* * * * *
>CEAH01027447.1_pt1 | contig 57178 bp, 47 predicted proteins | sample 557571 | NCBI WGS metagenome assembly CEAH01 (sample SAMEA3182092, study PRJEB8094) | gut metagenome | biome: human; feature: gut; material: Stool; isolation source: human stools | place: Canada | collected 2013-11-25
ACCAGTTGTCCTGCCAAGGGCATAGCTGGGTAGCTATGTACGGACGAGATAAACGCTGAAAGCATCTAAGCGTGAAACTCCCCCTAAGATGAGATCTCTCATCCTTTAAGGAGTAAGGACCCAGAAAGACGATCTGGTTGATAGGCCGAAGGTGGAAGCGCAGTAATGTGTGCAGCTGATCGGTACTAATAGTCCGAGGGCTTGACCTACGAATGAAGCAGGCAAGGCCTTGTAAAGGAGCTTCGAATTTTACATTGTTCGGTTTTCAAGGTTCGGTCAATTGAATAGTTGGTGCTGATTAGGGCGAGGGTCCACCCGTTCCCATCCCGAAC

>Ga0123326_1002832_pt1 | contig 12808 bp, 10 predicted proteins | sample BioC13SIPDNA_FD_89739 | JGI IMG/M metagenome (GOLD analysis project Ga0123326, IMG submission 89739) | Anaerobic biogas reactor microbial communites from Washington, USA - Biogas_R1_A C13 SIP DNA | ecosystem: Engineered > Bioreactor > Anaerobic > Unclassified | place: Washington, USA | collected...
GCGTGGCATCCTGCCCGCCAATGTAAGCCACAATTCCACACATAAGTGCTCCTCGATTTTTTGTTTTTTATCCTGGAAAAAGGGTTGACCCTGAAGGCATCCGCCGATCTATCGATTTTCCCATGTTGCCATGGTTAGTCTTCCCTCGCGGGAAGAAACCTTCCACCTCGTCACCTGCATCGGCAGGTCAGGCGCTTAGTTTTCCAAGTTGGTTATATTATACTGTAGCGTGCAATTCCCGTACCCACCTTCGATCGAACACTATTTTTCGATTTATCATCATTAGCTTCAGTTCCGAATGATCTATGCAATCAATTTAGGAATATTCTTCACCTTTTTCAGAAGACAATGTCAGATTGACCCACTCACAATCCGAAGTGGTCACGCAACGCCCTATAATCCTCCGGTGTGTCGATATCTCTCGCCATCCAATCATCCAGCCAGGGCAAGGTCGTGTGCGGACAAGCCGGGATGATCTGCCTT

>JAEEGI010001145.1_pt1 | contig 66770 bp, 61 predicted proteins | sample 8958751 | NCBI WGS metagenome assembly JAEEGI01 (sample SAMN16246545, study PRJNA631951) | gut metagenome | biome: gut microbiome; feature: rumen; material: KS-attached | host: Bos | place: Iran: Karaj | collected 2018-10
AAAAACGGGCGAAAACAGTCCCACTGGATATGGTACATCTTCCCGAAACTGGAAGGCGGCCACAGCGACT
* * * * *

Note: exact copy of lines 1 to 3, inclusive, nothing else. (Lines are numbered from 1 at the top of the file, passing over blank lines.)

>CEAH01027447.1_pt1 | contig 57178 bp, 47 predicted proteins | sample 557571 | NCBI WGS metagenome assembly CEAH01 (sample SAMEA3182092, study PRJEB8094) | gut metagenome | biome: human; feature: gut; material: Stool; isolation source: human stools | place: Canada | collected 2013-11-25
ACCAGTTGTCCTGCCAAGGGCATAGCTGGGTAGCTATGTACGGACGAGATAAACGCTGAAAGCATCTAAGCGTGAAACTCCCCCTAAGATGAGATCTCTCATCCTTTAAGGAGTAAGGACCCAGAAAGACGATCTGGTTGATAGGCCGAAGGTGGAAGCGCAGTAATGTGTGCAGCTGATCGGTACTAATAGTCCGAGGGCTTGACCTACGAATGAAGCAGGCAAGGCCTTGTAAAGGAGCTTCGAATTTTACATTGTTCGGTTTTCAAGGTTCGGTCAATTGAATAGTTGGTGCTGATTAGGGCGAGGGTCCACCCGTTCCCATCCCGAAC

>Ga0123326_1002832_pt1 | contig 12808 bp, 10 predicted proteins | sample BioC13SIPDNA_FD_89739 | JGI IMG/M metagenome (GOLD analysis project Ga0123326, IMG submission 89739) | Anaerobic biogas reactor microbial communites from Washington, USA - Biogas_R1_A C13 SIP DNA | ecosystem: Engineered > Bioreactor > Anaerobic > Unclassified | place: Washington, USA | collected...